17 December, O SAPIENTIA

Gesu Bambi 2 Giovanni-thumb-300x420-7960O Wisdom coming forth from the mouth of the Most High God, Your lordship is over all that is, stretching from the beginning to the end, You who order all things with might and with sweetness, come teach us the path of prudence. Make known to us Your ways.

The O Antiphons
The singing of the O Antiphon before and after the Magnificat at Vespers is the high point of the sacrificium vespertinum. In monasteries, the first of the Great O Antiphons is intoned by the Abbot or Prior from his place; the choir continues it standing outside the stalls. Candlebearers flank the Abbot or Prior; the church bells are rung continuously throughout the Antiphon and the Magnificat; and the altar is incensed.

The Saints John
How delightful to see in this painting both little Johns, the Baptist and the Theologian, together with the Incarnate Word, Holy Wisdom. Note that the little Evangelist is already writing the opening words of the Prologue of his Gospel. The great cry to Wisdom, O Sapientia, is addressed to the Λόγος, the Eternal Word of God.

In the beginning was the Word, and the Word was with God, and the Word was God. The same was in the beginning with God. All things were made by him: and without him was made nothing that was made. In him was life, and the life was the light of men. And the light shineth in darkness, and the darkness did not comprehend it.  John 1:1-5

Holy Wisdom
We call upon Christ as Holy Wisdom, the eternal Wisdom of the Father. This is the Wisdom of whom Solomon speaks:

Bold is her sweep from world’s end to world’s end, and everywhere her gracious ordering manifests itself.

She, from my youth up has been my heart’s true love, my heart’s true quest; she was the bride I longed for, enamoured of her beauty. (Wisdom 8:1–2)

Make Known to Us Your Ways
We make a very specific petition: “Come, teach us the way of prudence.” What is prudence? It is the habit of using our reason, in every circumstance, to discern what is our true good and of choosing the means to achieve it. Saint Thomas calls prudence “right reason in action.” Prudence is an austere virtue because it means that we will not allow our decisions, our course of action, or our reactions to be determined by our emotions.

When we allow our choices to be determined by fear — fear of loss, fear of rejection, fear of making a mistake, fear of failure, fear of the future, or any other fear — we are not being prudent. When we allow our choices to be determined by an unwise love, a disordered love, we are not being prudent. When we choose impulsively, we are not being prudent. When we delay choosing and put off acting, we are not being prudent. Prudence has to do with choosing wisely so as to act wisely. And so today, we cry out to Wisdom, begging to be taught the way of prudence.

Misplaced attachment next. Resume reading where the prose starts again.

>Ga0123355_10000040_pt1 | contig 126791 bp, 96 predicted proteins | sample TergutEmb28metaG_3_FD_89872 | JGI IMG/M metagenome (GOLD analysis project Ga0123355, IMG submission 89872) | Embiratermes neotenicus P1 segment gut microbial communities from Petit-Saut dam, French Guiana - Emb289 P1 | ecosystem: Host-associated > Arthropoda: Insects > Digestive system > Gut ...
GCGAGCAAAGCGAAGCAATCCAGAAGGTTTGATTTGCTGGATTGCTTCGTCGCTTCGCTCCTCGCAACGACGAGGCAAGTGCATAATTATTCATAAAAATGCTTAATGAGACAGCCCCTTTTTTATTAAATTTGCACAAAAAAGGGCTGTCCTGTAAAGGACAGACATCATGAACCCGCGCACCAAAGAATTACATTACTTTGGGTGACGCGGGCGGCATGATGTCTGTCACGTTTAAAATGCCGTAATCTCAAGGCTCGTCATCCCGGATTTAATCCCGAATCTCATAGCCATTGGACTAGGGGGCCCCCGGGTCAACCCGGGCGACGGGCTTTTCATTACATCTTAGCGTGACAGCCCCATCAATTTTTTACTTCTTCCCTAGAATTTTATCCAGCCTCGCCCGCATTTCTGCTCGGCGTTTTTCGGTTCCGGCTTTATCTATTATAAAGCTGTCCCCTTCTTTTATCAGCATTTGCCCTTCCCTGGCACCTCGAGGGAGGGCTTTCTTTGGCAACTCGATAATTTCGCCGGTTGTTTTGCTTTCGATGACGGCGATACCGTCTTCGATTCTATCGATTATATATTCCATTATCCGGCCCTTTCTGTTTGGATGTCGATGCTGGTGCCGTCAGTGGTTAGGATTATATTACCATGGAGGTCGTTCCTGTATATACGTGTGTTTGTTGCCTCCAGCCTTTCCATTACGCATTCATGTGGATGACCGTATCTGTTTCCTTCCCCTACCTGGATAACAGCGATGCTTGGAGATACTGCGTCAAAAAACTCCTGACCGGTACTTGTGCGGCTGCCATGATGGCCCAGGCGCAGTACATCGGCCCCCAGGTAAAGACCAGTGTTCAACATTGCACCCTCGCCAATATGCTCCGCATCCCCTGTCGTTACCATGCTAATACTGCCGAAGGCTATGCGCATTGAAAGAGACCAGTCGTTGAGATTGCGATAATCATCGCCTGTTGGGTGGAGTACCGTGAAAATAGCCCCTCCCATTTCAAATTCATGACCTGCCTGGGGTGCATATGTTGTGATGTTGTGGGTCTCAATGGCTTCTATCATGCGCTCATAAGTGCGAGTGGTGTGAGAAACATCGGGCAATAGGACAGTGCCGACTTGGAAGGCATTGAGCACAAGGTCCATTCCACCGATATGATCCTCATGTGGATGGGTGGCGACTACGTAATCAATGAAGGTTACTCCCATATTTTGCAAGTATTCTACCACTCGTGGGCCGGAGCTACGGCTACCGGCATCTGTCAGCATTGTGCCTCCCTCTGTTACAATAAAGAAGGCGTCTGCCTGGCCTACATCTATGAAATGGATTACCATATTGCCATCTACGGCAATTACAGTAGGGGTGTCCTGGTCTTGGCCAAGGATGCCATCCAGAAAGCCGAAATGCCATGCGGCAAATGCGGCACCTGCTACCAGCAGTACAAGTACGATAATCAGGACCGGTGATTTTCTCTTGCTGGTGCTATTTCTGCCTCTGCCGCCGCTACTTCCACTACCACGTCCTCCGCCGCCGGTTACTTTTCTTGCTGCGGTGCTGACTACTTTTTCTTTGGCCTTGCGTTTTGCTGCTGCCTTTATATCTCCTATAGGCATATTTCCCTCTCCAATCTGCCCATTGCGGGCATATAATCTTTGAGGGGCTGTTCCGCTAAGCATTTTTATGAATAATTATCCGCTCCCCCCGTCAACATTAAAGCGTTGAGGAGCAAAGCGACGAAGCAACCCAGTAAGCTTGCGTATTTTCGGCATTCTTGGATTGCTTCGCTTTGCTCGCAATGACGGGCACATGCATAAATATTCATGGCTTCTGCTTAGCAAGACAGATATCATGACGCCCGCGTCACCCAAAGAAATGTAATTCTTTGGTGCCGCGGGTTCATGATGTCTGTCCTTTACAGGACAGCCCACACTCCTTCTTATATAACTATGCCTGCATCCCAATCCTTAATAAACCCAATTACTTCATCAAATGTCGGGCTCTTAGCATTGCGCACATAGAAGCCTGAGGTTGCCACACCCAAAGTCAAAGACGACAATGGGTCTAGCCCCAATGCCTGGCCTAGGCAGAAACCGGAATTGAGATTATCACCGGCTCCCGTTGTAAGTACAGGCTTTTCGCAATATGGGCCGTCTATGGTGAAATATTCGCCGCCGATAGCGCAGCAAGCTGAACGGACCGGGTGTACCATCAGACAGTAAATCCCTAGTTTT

The Might and Sweetness of God
The Church’s poignant plea is answered immediately in the chanting of the Magnificat, which evening after evening points to the following day’s Holy Sacrifice whereby God “fills the hungry with good things” (Luke 1:53). In response to our cry, the Word is sent forth ex ore Altissimi, “from the mouth of the Most High.” Fortiter. The might of God comes to us in our weakness. Suaviter. The gentle sweetness of God comes to us in our bitterness, and says:

Come to me, all you that labor, and are burdened, and I will refresh you. Take up my yoke upon you, and learn of me, because I am meek, and humble of heart: and you shall find rest to your souls. For my yoke is sweet and my burden light. (Matthew 11:28–30)

Wisdom in Our Midst
Will the advent of Holy Wisdom, her arrival and appearing in our midst, leave us unchanged? Today is the meeting of our weakness with the might of the Logos, the meeting of our harshness with God’s disarming gentleness, the meeting of our shortsightedness with the prudence of the ages. Shall we plead for Wisdom’s arrival and then refuse her advances? Shall we retreat before the arrival of the long-desired Word? Or shall we go out to meet Wisdom with lighted lamps?

The Taste of Wisdom
Holy Wisdom’s arrival in what Evelyn Underhill calls “the liturgic Word” is completed in the mysteries of Christ’s Sacred Body and Precious Blood. Our communion with Wisdom is two-fold: in the chanted Word of the Divine Office and in the adorable mysteries of the altar. To our “Come!” Wisdom replies, in turn, “Come, eat my bread and drink the wine which I have mingled for you. Forsake childishness, and live, and walk by the ways of prudence” (Proverbs 9:5-6).

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